PDA

View Full Version : Judge throws out 3 of 51 counts against Sandusky



Pages : 1 2 3 4 5 6 7 8 9 10 11 12 [13] 14 15 16 17 18 19 20

taf2002
07-24-2012, 03:22 PM
The law can still charge the actual conspirators. I think the penalties given to Penn State were appropriate.

barbk
07-24-2012, 03:31 PM
^This.

Penn State is not being punished because Sandusky molested children. They are being punished for the complete lack of response when they became aware of his actions.


In particular, they are being punished for a lack of institutional control -- which is to say, football isn't supposed to be the tail that wags the dog, and when problems arise, the institution is supposed to exercise control and not allow the problems to continue.

It wasn't about poor judgment by an individual -- it was cover-up (or choosing not to take action) when action would surely have been taken had behavior like that been seen in, say, the department of Economics. In a related way, the lack of institutional control is also seen in the fear lower level employees had of reporting criminal behavior, and Paterno's practice -- accepted by the University -- of deciding what punishment to mete out to football players.

CU went through some similar issues in the sexual abuse/recruiting scandal about ten years ago. Colorado State University's president just said it pretty clearly:

""No institution can, of course, be immune from the poor judgment of an individual, but every institution should take every step possible to assure that good choices are encouraged and oversight is present to identify and correct any problems at early stages," Frank said."

http://www.denverpost.com/colleges/ci_21065456/cu-csu-metro-state-leadership-keeps-sports-proper#ixzz21Y9MgAa0

I hope that other football (and basketball) programs take a good look at their own institutional control, or lack thereof.

MacMadame
07-24-2012, 03:39 PM
Why are you twisting my words?
I am not "twisting your words." You posted a question asking which was worse. I responded to that. You then clarified but then a bunch of people, including you, jumped down my throat for making things up. Not to mention some of your posts after that don't really support the idea that you think the actual pedophile is worse.

We can agree to disagree on this one, but I don't appreciate being told I'm crazy or twisting your words because I don't agree with you.



Under the law, people who actively assist in certain crimes are judged equally guilty of those crimes.
The law also goes after people who smoke weed. Not everything the law does is morally right IMO and vice versa as sometimes things that are morally reprehensible aren't even illegal.

IMO it's wrong to punish conspirators equally to the one who actually committed the crime. I'm not saying they shouldn't be punished at all but it's a completely different sort of crime and I believe the reason the law goes after those people equally is not because their crime is equal but because sometimes they can't get the actual perp with as heavy a punishment as they like and it makes them feel better to be doing something.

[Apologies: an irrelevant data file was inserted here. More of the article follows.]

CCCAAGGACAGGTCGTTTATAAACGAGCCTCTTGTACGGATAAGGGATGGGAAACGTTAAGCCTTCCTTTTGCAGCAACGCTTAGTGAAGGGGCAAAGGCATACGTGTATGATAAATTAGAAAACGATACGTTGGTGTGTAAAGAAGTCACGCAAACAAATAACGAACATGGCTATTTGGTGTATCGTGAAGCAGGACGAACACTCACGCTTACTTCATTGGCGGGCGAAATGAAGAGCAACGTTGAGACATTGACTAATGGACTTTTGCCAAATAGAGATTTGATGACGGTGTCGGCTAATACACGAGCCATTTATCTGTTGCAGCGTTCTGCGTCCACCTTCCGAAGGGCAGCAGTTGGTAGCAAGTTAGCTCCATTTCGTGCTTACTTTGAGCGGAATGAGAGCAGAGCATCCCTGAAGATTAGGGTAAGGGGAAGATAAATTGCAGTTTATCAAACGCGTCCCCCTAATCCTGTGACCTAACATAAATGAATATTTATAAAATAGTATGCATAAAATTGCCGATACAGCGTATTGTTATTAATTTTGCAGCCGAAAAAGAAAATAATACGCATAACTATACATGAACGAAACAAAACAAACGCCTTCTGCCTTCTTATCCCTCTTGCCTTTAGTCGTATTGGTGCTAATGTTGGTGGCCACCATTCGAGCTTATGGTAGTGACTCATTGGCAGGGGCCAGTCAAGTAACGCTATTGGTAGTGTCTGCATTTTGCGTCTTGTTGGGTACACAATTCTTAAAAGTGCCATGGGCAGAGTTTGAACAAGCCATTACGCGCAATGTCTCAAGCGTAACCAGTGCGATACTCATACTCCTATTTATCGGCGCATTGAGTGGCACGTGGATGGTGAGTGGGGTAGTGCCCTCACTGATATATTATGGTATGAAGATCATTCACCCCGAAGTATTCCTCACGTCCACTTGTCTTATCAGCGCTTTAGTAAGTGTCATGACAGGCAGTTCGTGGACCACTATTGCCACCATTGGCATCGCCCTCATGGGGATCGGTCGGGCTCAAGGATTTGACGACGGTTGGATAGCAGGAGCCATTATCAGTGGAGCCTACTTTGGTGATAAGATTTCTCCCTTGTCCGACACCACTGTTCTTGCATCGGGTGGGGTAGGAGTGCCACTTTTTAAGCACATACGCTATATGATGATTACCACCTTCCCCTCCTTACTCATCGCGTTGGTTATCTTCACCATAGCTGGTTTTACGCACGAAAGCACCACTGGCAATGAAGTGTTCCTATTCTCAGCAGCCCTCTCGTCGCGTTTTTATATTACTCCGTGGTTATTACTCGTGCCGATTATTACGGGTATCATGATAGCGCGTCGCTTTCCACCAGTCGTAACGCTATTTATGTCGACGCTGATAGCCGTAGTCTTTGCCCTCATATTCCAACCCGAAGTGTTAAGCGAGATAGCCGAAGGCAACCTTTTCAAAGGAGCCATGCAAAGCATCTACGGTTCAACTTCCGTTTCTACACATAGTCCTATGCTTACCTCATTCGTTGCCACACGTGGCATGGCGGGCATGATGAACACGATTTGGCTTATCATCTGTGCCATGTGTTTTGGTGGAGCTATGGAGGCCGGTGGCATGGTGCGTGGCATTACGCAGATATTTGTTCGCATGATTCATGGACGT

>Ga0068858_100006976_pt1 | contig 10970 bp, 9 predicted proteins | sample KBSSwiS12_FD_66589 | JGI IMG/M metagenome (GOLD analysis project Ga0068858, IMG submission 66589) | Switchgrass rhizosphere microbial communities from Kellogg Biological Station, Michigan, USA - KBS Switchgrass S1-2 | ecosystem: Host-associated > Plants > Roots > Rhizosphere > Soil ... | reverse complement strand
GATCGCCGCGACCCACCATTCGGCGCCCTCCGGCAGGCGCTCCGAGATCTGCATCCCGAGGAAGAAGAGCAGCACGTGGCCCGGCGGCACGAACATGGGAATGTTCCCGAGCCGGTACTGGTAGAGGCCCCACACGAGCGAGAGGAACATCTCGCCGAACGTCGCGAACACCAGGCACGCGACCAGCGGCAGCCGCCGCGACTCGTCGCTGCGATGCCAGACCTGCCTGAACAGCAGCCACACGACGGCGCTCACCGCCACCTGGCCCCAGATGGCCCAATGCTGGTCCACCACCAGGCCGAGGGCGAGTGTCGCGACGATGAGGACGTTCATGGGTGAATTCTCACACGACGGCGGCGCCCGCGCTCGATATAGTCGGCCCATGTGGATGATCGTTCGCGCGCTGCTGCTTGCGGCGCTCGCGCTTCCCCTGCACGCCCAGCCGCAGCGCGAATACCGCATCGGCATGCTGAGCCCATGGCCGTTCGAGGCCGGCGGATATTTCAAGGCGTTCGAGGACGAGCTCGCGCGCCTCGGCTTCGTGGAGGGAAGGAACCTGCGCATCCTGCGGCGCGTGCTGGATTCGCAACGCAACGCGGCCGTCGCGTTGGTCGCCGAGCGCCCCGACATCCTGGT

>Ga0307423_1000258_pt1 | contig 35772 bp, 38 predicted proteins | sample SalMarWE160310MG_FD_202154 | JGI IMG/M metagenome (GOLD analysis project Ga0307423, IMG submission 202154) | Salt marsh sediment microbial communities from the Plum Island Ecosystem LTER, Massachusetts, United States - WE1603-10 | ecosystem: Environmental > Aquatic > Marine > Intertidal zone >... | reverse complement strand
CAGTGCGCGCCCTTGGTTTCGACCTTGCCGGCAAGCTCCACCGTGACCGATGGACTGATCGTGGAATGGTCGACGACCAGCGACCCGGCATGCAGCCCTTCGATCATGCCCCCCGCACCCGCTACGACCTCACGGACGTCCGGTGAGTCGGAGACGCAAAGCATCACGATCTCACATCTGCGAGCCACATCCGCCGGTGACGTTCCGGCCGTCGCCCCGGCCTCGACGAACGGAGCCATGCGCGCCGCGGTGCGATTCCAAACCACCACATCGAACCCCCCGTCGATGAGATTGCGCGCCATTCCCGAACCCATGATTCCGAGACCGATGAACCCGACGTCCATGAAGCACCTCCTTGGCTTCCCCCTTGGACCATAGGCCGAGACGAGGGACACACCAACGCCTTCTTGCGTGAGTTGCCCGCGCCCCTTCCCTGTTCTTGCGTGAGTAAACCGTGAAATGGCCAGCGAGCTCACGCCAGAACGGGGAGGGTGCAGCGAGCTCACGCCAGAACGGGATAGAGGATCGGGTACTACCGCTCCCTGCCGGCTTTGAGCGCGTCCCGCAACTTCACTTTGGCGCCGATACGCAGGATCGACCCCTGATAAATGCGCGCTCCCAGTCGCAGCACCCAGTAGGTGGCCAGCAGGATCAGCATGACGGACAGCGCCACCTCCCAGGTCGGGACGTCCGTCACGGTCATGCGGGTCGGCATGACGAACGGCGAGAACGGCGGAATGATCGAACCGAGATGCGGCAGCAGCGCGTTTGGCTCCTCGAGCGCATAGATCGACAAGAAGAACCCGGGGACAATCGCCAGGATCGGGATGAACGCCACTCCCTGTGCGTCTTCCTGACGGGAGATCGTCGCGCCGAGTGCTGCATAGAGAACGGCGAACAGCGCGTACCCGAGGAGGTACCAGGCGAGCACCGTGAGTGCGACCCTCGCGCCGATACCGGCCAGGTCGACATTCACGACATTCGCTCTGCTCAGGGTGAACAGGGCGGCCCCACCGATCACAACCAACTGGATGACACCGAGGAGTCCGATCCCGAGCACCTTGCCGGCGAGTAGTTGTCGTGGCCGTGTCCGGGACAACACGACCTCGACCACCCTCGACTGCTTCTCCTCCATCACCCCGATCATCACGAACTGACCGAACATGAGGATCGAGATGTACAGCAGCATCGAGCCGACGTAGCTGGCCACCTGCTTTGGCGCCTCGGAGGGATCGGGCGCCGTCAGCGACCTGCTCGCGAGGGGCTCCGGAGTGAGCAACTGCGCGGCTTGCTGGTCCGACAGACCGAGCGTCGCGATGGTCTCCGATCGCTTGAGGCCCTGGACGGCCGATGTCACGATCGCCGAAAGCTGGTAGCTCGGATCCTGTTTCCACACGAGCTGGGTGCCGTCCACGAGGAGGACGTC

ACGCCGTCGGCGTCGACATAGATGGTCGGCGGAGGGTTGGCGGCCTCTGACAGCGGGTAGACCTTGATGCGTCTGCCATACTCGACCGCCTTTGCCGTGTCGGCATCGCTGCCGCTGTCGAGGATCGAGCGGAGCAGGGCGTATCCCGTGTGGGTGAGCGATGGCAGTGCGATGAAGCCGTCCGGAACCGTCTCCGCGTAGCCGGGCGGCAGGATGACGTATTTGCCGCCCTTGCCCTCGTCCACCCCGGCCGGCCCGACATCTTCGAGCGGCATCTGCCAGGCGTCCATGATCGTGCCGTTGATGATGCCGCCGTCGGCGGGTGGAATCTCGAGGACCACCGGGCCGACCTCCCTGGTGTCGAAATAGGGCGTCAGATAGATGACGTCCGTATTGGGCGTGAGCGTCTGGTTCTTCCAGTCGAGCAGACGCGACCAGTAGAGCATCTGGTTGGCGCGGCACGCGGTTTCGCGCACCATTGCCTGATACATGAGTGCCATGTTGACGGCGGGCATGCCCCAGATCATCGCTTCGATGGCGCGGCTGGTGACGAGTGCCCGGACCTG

And people who post stuff on the internet, no matter how moronic, or are upset that their beloved football program is now in trouble because of something just a few people did, aren't even a blip on the radar in the greater scheme of things IMO.

MacMadame
07-24-2012, 03:43 PM
action would surely have been taken had behavior like that been seen in, say, the department of Economics.

I wish I could believe that they would have done something in that case but I wouldn't be surprised if that was covered up too. Though I think they would have quietly gotten rid of the guy in that case... and he would have moved on to another university or college where the cycle would have started all over again.

barbk
07-24-2012, 04:13 PM
I wish I could believe that they would have done something in that case but I wouldn't be surprised if that was covered up too. Though I think they would have quietly gotten rid of the guy in that case... and he would have moved on to another university or college where the cycle would have started all over again.

CU actually fired a popular, renowned, tenured physics professor for sexual harassment, and managed to sustain it when it went to court.

agalisgv
07-24-2012, 04:50 PM
I'm not saying they shouldn't be punished at all but it's a completely different sort of crime I don't think it's completely different. I think the crimes are inextricable and thus, should receive equal treatment under the law. If, say, you were the doorkeeper of a room where once children entered inside, you knew they would be raped. They wouldn't be raped by you personally, but that would definitely be their fate. And say you could at any time not open that door and ensure no more children would be raped. For you to claim later that since you technically didn't penetrate a child, you aren't as cupable is complete bullocks in my book.
And people who post stuff on the internet, no matter how moronic, or are upset that their beloved football program is now in trouble because of something just a few people did, aren't even a blip on the radar in the greater scheme of things IMO. I'm not taf, but I think you are completely twisting what she said. She wasn't talking about Internet fans--she was referring to those at Penn State who actively assisted in the cover-up (and perhaps Mrs. Sandusky too). I think you got off on a point she never made, abd have been vehemently defending it when it wasn't the argument made in the first place. But rather than admit you made a mistake, you keep on with you strawman argument.

berthesghost
07-24-2012, 06:27 PM
^it actually started with a shockingly literal interpretation of a rather rhetorical question imho.

Really
07-24-2012, 07:40 PM